Hugo Chavez died a couple of years ago. My guess is that he had no idea of how quickly his regime would fall apart.
The situation in Venezuela is so bad that some see the collapse in terms of weeks and not months.
Venezuela saw a decline in the GDP of 10% in 2015 and 4% in 2014. How big is that? We had 0.7% growth in the US GDP in the last quarter of 2015 and everyone started talking recession or slowdown. So a 10% decline in GDP is huge!
It gets worse: 200% inflation and the fiscal deficit relative to GDP jumped to 20%.
Nevertheless, it will be worse in 2016. This is from Ricardo Haussman:
As bad as these numbers are, 2016 looks dramatically worse. Imports, which had already been compressed by 20 per cent in 2015 to $37bn, would have to fall by over 40 per cent, even if the country stopped servicing its debt.
Why? If oil prices remain at January’s average levels, exports in 2016 will be less than $18bn, while servicing the debt will cost over $10bn. This leaves less than $8bn of current income to pay for imports, a fraction of the $37bn imported in 2015. Net reserves are less than $10bn and the country, trading as the riskiest in the world, has no access to financial markets.
In the meantime, the government has not announced any plans to address the domestic imbalances or the balance of payments problem. It has no strategy to seek the financial assistance of the international community. It has not even increased petrol prices from their current level, where $1 buys over 10,000 litres.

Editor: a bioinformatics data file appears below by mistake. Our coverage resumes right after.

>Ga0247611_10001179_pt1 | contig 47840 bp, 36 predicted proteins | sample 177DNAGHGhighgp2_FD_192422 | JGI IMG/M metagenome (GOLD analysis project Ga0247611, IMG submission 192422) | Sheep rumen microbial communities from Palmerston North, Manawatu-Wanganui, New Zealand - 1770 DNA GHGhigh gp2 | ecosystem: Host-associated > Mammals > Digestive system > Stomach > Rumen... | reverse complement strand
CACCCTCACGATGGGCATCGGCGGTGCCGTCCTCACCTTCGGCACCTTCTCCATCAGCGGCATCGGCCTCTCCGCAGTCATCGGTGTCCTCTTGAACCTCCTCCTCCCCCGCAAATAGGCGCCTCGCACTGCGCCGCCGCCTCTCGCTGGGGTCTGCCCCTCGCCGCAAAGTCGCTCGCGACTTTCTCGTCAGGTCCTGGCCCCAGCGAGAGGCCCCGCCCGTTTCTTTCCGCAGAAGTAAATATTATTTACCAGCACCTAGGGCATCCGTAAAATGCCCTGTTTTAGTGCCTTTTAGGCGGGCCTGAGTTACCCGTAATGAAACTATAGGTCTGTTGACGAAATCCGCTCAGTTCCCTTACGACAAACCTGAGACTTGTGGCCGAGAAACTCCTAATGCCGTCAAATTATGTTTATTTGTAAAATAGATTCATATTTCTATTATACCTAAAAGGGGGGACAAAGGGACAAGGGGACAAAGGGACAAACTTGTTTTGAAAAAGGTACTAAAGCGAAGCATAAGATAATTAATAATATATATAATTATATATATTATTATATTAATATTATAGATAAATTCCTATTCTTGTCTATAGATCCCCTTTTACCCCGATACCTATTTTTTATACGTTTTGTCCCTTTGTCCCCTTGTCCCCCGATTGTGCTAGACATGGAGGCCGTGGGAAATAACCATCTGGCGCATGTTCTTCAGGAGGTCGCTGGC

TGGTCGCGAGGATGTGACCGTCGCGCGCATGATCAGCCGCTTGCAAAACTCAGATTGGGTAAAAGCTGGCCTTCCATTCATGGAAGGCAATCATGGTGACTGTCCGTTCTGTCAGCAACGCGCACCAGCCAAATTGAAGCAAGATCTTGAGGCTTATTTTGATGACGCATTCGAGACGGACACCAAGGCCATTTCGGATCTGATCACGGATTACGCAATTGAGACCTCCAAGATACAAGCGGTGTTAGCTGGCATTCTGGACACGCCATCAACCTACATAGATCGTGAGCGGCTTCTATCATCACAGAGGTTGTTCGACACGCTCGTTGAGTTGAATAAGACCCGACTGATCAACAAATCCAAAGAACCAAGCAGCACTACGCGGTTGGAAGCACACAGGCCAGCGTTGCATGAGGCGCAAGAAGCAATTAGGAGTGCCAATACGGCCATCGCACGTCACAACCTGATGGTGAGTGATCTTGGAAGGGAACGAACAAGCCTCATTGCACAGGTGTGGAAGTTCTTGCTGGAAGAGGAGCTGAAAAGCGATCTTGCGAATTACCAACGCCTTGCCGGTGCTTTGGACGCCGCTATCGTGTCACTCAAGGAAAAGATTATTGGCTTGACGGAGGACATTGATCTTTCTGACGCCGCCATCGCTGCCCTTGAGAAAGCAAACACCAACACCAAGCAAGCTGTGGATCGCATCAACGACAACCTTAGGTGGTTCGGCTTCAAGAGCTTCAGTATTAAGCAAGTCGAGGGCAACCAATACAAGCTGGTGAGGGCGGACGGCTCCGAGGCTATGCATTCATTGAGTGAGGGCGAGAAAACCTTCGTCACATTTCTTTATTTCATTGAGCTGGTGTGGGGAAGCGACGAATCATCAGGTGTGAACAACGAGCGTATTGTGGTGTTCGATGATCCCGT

By contrast, the opposition, which now controls the National Assembly, is fighting to have its authority recognised by the other powers. It is in no position to lead an economic adjustment. Even the best and most stable government could not avoid a lousy performance in such circumstances. But in the middle of a political crisis, things are bound to get very messy indeed.
The fallout for Venezuela’s neighbours and the global economy will be substantial. Colombia has already felt the impact of the decision taken in September by Nicolás Maduro, Chávez’s successor as president, to close the border to avoid smuggling.
Exporters to Venezuela are owed tens of billions of dollars of unpaid bills.
Under these conditions, a disorderly default, on a scale similar to the Argentine crisis, is almost inevitable. And it will not only be Venezuelans who get hurt.
A collapse of Venezuela would not be a direct national security threat to the U.S. It could pull the rug from under the Castro regime, unless Raul Castro can find a sugar daddy to bail out Cuba. It will also have an impact on regimes in Ecuador and Bolivia who are close to Venezuela.